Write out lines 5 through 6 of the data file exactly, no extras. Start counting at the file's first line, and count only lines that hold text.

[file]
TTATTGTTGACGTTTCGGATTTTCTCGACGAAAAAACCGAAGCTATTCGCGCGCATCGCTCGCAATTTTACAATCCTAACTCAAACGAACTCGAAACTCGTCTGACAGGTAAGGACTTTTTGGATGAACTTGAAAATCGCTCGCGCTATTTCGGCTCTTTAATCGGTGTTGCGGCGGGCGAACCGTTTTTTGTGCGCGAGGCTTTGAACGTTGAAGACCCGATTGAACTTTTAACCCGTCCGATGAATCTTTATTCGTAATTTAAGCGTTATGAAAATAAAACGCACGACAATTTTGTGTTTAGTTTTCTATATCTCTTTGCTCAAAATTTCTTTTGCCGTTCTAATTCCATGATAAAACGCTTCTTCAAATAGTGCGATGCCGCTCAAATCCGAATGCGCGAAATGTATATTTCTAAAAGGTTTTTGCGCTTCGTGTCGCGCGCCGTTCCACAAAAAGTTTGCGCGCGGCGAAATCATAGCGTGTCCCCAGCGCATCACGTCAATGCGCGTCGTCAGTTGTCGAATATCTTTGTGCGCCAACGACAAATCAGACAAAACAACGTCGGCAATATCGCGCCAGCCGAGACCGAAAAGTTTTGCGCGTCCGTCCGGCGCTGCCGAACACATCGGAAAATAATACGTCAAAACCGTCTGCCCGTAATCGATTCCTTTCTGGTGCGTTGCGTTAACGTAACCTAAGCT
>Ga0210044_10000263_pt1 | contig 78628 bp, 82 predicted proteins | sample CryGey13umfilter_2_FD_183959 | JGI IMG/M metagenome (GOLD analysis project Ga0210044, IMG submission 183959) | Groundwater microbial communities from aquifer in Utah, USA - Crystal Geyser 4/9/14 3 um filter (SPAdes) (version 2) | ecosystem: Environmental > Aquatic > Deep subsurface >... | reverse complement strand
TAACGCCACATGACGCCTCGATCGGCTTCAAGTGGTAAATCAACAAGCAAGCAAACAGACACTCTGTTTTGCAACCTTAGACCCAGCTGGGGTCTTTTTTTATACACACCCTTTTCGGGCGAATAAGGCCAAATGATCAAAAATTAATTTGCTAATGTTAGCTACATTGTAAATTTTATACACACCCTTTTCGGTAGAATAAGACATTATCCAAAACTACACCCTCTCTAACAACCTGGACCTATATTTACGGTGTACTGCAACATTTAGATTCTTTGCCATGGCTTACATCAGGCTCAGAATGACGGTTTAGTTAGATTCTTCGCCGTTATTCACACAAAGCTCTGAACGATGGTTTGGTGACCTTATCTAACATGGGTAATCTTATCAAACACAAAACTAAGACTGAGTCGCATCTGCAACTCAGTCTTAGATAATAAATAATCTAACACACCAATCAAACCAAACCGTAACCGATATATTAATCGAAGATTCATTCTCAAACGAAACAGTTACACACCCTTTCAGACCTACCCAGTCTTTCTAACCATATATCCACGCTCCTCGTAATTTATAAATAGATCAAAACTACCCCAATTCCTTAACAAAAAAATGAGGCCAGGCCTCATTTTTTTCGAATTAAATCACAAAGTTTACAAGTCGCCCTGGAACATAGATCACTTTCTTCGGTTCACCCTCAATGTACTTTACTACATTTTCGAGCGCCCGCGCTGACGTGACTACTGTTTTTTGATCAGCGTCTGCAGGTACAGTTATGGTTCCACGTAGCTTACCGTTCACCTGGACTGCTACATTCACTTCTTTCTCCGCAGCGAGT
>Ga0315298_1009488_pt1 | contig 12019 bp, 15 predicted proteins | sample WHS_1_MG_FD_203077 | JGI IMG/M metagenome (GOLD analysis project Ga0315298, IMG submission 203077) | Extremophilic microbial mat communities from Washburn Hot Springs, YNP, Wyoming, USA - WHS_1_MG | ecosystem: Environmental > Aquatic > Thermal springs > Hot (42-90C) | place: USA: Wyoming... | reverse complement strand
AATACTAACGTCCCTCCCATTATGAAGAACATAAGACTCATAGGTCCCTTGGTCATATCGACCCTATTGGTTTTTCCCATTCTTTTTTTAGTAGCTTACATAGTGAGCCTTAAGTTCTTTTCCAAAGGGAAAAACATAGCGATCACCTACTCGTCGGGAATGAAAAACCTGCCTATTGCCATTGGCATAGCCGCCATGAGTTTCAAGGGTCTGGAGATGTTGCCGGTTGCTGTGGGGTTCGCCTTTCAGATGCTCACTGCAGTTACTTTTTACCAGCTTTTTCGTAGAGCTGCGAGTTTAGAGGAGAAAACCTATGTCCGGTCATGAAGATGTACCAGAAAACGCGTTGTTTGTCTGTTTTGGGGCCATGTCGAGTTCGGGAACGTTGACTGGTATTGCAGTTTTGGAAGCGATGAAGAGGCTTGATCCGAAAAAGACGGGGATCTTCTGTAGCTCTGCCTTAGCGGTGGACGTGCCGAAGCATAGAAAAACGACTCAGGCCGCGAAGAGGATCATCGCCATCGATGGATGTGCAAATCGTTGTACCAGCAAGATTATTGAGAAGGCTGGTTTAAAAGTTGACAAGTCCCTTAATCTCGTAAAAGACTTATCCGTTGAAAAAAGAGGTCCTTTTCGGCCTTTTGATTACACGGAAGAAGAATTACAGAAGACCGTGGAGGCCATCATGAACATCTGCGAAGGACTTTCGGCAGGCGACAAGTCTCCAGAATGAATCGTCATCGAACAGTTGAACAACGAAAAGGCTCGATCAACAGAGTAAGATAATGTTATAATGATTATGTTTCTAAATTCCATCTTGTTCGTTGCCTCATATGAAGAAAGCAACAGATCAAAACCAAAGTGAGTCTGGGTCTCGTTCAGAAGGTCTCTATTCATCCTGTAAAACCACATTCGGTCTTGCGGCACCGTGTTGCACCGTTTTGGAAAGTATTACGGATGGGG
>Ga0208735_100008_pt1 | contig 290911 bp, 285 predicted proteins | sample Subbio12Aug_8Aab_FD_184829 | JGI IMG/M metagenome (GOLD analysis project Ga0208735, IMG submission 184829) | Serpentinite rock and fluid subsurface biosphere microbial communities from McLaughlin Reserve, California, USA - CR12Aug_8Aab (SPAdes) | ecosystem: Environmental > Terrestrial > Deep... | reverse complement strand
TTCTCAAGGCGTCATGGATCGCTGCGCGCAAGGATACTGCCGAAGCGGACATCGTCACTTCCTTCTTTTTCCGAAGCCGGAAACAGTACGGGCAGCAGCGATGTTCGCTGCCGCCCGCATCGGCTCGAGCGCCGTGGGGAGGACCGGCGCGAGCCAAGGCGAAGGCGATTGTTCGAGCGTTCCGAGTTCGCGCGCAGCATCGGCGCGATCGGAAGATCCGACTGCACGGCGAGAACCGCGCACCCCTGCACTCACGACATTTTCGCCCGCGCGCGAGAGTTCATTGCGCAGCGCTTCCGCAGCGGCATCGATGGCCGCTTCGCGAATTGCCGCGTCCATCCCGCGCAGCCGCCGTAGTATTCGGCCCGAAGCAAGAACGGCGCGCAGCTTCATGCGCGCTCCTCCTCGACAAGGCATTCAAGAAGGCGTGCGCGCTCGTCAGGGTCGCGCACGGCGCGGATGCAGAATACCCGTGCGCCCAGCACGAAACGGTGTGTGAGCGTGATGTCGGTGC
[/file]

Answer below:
AATACTAACGTCCCTCCCATTATGAAGAACATAAGACTCATAGGTCCCTTGGTCATATCGACCCTATTGGTTTTTCCCATTCTTTTTTTAGTAGCTTACATAGTGAGCCTTAAGTTCTTTTCCAAAGGGAAAAACATAGCGATCACCTACTCGTCGGGAATGAAAAACCTGCCTATTGCCATTGGCATAGCCGCCATGAGTTTCAAGGGTCTGGAGATGTTGCCGGTTGCTGTGGGGTTCGCCTTTCAGATGCTCACTGCAGTTACTTTTTACCAGCTTTTTCGTAGAGCTGCGAGTTTAGAGGAGAAAACCTATGTCCGGTCATGAAGATGTACCAGAAAACGCGTTGTTTGTCTGTTTTGGGGCCATGTCGAGTTCGGGAACGTTGACTGGTATTGCAGTTTTGGAAGCGATGAAGAGGCTTGATCCGAAAAAGACGGGGATCTTCTGTAGCTCTGCCTTAGCGGTGGACGTGCCGAAGCATAGAAAAACGACTCAGGCCGCGAAGAGGATCATCGCCATCGATGGATGTGCAAATCGTTGTACCAGCAAGATTATTGAGAAGGCTGGTTTAAAAGTTGACAAGTCCCTTAATCTCGTAAAAGACTTATCCGTTGAAAAAAGAGGTCCTTTTCGGCCTTTTGATTACACGGAAGAAGAATTACAGAAGACCGTGGAGGCCATCATGAACATCTGCGAAGGACTTTCGGCAGGCGACAAGTCTCCAGAATGAATCGTCATCGAACAGTTGAACAACGAAAAGGCTCGATCAACAGAGTAAGATAATGTTATAATGATTATGTTTCTAAATTCCATCTTGTTCGTTGCCTCATATGAAGAAAGCAACAGATCAAAACCAAAGTGAGTCTGGGTCTCGTTCAGAAGGTCTCTATTCATCCTGTAAAACCACATTCGGTCTTGCGGCACCGTGTTGCACCGTTTTGGAAAGTATTACGGATGGGG
>Ga0208735_100008_pt1 | contig 290911 bp, 285 predicted proteins | sample Subbio12Aug_8Aab_FD_184829 | JGI IMG/M metagenome (GOLD analysis project Ga0208735, IMG submission 184829) | Serpentinite rock and fluid subsurface biosphere microbial communities from McLaughlin Reserve, California, USA - CR12Aug_8Aab (SPAdes) | ecosystem: Environmental > Terrestrial > Deep... | reverse complement strand